There is a saying goes: He who never climbs the Great Wall is not a real man. The Great Wall, one of the greatest wonders of the world, was listed as a World Heritage by UNESCO in 1987. Just like a gigantic dragon, the Great Wall winds up and down across deserts, grasslands, mountains and plateaus, stretching approximately 8,851.8 kilometers (5,500 miles) from east to west of China. With a history of more than 2000 years, some of the sections are now in ruins or have disappeared.
However, it is still one of the most appealing attractions all around the world owing to its architectural grandeur and historical significance.
The main Great Wall line stretches from Shanhaiguan in the east, to Lop Lake in the west, along an arc that roughly delineates the southern edge of Inner Mongolia. Its historic and strategic importance is matched only by its architectural significance. A comprehensive archaeological survey, using advanced technologies, has concluded that the Ming walls measure 8,850 km (5,500 mi). This is made up of 6,259 km (3,889 mi) sections of actual wall, 359 km (223 mi) of trenches and 2,232 km (1,387 mi) of natural defensive barriers such as hills and rivers. Another archaeological survey found that the entire wall with all of its branches measure out to be 21,196 km (13,171 mi).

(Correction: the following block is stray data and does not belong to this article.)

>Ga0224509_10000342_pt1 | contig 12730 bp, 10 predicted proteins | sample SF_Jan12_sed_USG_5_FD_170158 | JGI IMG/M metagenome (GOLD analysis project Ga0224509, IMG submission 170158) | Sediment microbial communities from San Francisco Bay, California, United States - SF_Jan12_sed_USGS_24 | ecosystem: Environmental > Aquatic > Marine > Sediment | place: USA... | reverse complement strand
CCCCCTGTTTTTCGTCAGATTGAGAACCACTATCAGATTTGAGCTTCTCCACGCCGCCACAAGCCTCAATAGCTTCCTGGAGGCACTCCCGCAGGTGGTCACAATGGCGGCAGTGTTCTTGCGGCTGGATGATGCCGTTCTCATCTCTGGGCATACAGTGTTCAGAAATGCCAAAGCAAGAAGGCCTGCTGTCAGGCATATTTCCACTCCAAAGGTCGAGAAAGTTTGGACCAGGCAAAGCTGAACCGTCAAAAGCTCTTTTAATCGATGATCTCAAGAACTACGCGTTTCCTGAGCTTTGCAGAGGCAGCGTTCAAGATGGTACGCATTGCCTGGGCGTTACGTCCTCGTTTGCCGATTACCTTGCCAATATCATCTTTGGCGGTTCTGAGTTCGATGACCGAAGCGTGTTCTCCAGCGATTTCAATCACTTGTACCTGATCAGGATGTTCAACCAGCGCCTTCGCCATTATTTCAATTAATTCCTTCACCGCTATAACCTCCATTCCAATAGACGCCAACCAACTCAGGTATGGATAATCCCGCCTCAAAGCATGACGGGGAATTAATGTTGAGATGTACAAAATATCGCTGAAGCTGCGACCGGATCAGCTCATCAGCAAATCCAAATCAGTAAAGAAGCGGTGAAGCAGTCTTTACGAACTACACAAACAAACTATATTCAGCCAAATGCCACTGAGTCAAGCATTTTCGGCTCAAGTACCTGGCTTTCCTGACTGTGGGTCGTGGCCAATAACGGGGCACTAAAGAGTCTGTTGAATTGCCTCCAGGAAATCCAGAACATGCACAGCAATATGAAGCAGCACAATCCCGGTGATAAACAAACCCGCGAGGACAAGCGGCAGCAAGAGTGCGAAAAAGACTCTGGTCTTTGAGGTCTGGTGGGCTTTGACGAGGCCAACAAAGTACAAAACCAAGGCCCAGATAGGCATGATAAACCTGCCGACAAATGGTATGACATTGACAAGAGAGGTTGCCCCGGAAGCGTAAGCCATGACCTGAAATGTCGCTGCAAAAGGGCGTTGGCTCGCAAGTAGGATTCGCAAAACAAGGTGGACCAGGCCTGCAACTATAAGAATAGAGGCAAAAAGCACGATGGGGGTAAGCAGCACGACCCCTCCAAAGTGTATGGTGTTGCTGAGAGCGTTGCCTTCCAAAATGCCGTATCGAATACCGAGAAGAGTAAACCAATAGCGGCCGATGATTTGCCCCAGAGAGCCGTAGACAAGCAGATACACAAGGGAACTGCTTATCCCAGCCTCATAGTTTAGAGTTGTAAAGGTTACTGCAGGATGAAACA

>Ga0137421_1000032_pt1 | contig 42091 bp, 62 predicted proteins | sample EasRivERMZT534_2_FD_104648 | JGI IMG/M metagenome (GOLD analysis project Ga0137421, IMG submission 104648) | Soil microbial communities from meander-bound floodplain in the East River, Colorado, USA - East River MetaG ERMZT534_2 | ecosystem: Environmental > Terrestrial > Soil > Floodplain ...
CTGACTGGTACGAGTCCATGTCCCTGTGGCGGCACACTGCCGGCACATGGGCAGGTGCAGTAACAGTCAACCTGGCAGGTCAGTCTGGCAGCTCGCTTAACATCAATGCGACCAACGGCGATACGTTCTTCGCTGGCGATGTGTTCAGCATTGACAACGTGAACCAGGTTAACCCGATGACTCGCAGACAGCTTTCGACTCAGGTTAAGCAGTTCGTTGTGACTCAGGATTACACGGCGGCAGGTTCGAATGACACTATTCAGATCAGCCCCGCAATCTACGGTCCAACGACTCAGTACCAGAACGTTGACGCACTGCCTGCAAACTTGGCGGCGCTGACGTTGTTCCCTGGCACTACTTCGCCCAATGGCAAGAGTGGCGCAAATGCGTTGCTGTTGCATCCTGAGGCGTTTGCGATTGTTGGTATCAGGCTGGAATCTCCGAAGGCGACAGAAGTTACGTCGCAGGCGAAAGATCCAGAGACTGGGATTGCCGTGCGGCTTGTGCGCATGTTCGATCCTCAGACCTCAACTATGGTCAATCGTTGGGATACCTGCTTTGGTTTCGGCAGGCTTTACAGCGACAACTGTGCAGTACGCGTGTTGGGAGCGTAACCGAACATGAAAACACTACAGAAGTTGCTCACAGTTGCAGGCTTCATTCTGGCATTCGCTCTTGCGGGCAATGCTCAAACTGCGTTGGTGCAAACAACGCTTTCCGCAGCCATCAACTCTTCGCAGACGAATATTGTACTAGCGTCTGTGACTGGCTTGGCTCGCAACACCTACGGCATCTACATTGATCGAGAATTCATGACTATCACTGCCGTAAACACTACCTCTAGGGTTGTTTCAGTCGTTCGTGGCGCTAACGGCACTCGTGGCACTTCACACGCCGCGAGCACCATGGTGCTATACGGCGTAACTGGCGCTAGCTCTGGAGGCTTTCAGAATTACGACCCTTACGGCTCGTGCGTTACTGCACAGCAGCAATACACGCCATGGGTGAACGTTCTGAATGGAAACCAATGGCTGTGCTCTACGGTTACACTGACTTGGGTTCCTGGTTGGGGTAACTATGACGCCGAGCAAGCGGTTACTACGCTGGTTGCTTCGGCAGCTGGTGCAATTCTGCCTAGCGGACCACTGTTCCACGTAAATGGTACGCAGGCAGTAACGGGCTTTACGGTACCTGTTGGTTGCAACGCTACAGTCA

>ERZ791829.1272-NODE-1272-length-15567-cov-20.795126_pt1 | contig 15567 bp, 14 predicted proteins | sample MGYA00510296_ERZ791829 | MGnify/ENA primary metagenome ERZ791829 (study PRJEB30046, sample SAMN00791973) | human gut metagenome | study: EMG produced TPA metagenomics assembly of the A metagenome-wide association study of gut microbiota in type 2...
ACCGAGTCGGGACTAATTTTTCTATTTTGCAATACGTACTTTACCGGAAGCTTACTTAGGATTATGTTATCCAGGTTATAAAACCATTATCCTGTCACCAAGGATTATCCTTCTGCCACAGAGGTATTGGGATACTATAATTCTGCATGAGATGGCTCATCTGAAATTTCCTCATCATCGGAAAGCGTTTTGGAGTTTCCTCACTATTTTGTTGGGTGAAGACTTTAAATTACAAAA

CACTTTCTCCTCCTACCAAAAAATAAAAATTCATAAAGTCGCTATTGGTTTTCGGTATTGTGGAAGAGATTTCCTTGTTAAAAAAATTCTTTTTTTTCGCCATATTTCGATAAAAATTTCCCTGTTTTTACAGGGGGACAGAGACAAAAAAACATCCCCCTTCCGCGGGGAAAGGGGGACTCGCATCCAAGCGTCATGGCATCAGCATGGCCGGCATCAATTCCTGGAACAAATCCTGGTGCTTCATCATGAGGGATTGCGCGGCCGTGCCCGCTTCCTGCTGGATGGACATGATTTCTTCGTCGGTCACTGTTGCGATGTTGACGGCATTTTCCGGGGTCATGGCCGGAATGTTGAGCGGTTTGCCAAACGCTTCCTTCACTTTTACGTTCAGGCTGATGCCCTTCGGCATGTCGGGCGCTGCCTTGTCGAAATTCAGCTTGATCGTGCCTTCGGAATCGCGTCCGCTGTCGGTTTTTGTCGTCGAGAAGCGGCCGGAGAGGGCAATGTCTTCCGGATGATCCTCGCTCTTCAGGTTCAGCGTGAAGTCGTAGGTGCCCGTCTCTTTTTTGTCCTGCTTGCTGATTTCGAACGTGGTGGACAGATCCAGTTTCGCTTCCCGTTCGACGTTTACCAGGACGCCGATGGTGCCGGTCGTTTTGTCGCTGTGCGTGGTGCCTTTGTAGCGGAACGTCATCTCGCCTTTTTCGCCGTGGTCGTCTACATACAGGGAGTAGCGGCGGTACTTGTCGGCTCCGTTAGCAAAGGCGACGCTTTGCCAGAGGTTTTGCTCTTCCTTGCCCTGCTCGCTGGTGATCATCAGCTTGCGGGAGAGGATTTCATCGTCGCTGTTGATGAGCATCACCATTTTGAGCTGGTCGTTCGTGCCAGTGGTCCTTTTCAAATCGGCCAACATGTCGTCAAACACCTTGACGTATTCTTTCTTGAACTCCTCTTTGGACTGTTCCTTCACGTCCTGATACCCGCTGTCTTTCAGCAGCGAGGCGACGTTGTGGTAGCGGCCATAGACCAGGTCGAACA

One of the most striking sections of the Ming Great Wall is where it climbs extremely steep slopes. It runs 11 kilometers (6.8 mi) long, ranges from 5 to 8 meters (16–26 ft) in height, and 6 meters (20 ft) across the bottom, narrowing up to 5 meters (16 ft) across the top.
Wangjinglou is one of Jinshanling's 67 watchtowers, 980 meters (3,220 ft) above sea level. Southeast of Jinshanling, is the Mutianyu Great Wall which winds along lofty, cragged mountains from the southeast to the northwest for approximately 2.25 kilometers (about 1.3 miles). It is connected with Juyongguan Pass to the west and Gubeikou to the east. This section was one of the first to be renovated following the turmoil of the Cultural Revolution.
At the edge of the Bohai Gulf is the Shanhai Pass, the traditional end of the Great Wall known as the "Number One Pass Under Heaven". The part of the wall that meets the sea is name the "Old Dragon Head", within the Shanhai Pass complex. 3 km north of Shanhaiguan is Jiaoshan Great Wall, the site of the first mountain of the Great Wall.
15 km northeast from Shanhaiguan, is Jiumenkou, which is the only portion of the wall that was built as a bridge.
Great Wall carries a considerable part of Chinese culture. It has long been incorporated into Chinese mythology and symbolism. The most well-known legend is about the collapse of a section of the Wall caused by Meng Jiangnu, who cried bitterly over the death of her husband after he died while building the wall. This legend has been spread widely through textbooks, folk songs and traditional operas.
One of the earliest known references to this myth appears in a letter written in 1754 by the English antiquary William Stukeley. Stukeley wrote that, "This mighty wall of four score miles in length (Hadrian's Wall) is only exceeded by the Chinese Wall, which makes a considerable figure upon the terrestrial globe, and may be discerned at the Moon."